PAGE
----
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Drought-Proofing Your Lawn

A drought is more than just a week with no rain. It’s an extended period (a few weeks, at least) with little or no rain. When your grass turns brown, it’s essentially going into hibernation to save energy. You’ll notice this discoloration after a week or so with upper 90’s temperatures and no rain. 

Signs of heat stress

There are other signs of heat stress than brown grass.

Perhaps you’ve noticed footprints on your grass after you walk across your lawn. Footprints on a hydrated lawn should disappear after a few minutes, because hydration gives grass blades their elasticity. If your footprints are still visible after a few hours, your lawn needs water. 

Soil shrinks during a drought. Look along the edge of your yard, where it meets the driveway or sidewalk. If there’s an obvious gap in the soil at these edges, the soil is drying up, and your grass needs water. 

Of course, dry soil is hard soil. Take a screwdriver and push it about six inches into the ground. If it goes in easily, your lawn is hydrated. If it’s difficult or impossible, your lawn is too dry. 

Proper watering

Did you know that watering too often can result in shallow grass roots? It’s true. Non-irrigated lawns typically come through a drought in better shape than irrigated lawns.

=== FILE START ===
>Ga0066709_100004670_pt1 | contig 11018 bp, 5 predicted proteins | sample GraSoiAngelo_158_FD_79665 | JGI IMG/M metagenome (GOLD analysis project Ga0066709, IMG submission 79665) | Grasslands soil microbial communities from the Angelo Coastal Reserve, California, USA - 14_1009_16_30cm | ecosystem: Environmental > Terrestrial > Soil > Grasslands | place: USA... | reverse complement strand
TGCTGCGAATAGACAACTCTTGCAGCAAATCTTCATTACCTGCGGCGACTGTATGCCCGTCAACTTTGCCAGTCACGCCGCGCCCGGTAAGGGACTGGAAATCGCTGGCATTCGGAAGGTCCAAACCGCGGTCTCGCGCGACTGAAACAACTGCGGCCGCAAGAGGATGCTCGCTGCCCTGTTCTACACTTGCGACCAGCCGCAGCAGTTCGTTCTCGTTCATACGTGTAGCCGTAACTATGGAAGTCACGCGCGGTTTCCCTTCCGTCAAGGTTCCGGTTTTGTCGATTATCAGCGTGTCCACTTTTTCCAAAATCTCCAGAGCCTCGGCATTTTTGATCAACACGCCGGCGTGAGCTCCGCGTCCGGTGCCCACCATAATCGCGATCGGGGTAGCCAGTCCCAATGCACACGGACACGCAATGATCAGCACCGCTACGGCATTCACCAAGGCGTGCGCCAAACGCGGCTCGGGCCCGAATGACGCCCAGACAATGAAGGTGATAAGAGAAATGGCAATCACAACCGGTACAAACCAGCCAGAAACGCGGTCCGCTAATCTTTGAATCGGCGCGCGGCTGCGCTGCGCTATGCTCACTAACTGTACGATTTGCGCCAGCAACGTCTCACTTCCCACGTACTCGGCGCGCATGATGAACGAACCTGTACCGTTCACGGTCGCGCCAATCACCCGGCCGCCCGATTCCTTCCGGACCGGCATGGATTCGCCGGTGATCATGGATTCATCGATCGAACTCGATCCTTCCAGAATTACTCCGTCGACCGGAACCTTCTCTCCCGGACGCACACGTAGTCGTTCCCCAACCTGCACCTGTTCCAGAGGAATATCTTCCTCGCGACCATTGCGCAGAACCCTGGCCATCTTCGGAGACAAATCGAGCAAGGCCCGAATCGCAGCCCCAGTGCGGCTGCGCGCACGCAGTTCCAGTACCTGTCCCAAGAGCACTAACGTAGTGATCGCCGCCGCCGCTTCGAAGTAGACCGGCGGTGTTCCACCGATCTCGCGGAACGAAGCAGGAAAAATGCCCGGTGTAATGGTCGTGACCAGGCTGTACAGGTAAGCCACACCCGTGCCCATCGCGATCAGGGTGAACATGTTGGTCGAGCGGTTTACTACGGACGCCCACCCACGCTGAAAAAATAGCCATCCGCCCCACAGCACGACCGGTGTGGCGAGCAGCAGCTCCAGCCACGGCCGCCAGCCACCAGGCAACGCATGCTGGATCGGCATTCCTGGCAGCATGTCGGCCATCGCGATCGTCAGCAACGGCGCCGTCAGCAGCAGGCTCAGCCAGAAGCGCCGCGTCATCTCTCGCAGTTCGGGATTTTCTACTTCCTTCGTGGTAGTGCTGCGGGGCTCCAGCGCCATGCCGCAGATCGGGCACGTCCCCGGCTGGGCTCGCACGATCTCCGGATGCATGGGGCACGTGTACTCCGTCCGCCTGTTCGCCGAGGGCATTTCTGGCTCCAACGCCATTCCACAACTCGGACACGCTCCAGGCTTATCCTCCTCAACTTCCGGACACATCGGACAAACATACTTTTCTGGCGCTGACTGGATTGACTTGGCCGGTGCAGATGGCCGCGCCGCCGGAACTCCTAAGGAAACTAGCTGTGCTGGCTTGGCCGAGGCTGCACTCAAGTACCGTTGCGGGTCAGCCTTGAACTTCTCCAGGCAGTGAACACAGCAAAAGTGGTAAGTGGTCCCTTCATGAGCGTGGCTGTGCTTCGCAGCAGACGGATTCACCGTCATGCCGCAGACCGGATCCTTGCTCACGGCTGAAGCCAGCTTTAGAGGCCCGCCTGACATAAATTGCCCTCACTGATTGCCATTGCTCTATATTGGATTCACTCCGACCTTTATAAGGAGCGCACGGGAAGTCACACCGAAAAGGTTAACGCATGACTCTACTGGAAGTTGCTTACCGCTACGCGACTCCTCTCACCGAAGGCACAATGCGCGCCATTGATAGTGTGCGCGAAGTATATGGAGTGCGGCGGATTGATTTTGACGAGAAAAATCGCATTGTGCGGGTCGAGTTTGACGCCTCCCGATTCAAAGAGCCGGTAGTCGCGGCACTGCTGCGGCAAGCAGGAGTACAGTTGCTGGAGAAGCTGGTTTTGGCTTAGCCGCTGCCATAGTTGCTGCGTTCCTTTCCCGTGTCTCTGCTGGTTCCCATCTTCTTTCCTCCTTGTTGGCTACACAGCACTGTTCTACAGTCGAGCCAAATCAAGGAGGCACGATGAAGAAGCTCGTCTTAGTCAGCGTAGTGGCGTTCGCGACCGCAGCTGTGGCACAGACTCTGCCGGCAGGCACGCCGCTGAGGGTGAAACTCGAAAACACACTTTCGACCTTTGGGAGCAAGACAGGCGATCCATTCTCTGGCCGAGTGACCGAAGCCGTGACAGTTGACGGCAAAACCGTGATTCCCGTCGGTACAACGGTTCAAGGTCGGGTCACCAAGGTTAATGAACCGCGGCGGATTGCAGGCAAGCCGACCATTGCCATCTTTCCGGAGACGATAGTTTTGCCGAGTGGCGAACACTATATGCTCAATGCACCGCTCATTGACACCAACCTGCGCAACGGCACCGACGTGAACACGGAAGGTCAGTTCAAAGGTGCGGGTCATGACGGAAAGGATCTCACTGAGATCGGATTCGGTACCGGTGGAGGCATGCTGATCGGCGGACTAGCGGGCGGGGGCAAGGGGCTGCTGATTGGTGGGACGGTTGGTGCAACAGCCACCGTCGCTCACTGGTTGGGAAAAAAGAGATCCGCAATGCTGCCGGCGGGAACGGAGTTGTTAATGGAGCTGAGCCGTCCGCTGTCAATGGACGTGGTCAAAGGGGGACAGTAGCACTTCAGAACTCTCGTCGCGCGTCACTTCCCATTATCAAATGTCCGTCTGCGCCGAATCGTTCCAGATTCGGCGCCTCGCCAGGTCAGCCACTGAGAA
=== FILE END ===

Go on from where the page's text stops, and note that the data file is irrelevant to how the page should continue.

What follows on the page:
Think about it. The roots of your grass only grow as deep as they need to in order to reach water. If the top layer of soil is always moist, the roots never need to penetrate deeper. When a drought hits, a shallow root system won’t be able to absorb as much water as it needs. 

It’s best to water deeply and infrequently (two or three times per week), so grass roots must grow deeper to find water. 

Tips for watering systems

If you use and irrigation system to water your lawn, investing in a rain sensor will save you water and money. Not to mention, you’ll benefit from a healthier lawn with fewer weeds. 

To put it simply, a rain sensor tells your irrigation system not to run when it’s raining. This prevents overwatering and removes the hassle of manually turning your system on and off according to the weather. 

A good irrigation schedule waters deeply, as mentioned above. Set the timer of your irrigation system to run two or three days a week, leaving at least a day in between. If it rains, your rain sensor will prevent the irrigation from running for a few days automatically. 

If you don’t have an irrigation system, sprinklers will work just fine. Your lawn needs about an inch of rainfall per week to thrive. That typically translates to about 20 to 30 minutes of sprinkler time three times per week. As with an irrigation system, you’ll want to leave at least a day between waterings. 

Don’t forget to move your sprinklers around to reach all areas of your yard, especially during a drought. The best time to water is between 5 and 9 a.m. Watering at night invites fungi and diseases to fester in your grass.

Prepare your yard for anything

Know your grass. During a drought, Bermuda grass will fare best, while Centipede and St. Augustine grasses will need more pampering. 

By caring for your yard through aeration, consistent weekly mowing, and timely fertilization, you can give your grass a fighting chance against drought. Our technicians will work with you to create a plan to keep your yard beautiful throughout the summer. Contact us today to schedule your complimentary assessment.

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